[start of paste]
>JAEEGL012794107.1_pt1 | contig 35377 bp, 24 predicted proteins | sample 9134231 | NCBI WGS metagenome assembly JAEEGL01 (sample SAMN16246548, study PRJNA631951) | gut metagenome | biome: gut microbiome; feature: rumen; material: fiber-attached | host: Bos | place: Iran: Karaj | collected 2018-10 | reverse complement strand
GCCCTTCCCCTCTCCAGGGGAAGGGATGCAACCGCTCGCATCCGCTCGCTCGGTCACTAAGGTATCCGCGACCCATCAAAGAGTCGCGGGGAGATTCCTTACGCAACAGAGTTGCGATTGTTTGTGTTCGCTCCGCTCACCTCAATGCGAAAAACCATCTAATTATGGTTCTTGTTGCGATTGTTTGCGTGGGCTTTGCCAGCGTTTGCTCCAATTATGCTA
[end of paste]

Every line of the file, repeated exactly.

>JAEEGL012794107.1_pt1 | contig 35377 bp, 24 predicted proteins | sample 9134231 | NCBI WGS metagenome assembly JAEEGL01 (sample SAMN16246548, study PRJNA631951) | gut metagenome | biome: gut microbiome; feature: rumen; material: fiber-attached | host: Bos | place: Iran: Karaj | collected 2018-10 | reverse complement strand
GCCCTTCCCCTCTCCAGGGGAAGGGATGCAACCGCTCGCATCCGCTCGCTCGGTCACTAAGGTATCCGCGACCCATCAAAGAGTCGCGGGGAGATTCCTTACGCAACAGAGTTGCGATTGTTTGTGTTCGCTCCGCTCACCTCAATGCGAAAAACCATCTAATTATGGTTCTTGTTGCGATTGTTTGCGTGGGCTTTGCCAGCGTTTGCTCCAATTATGCTA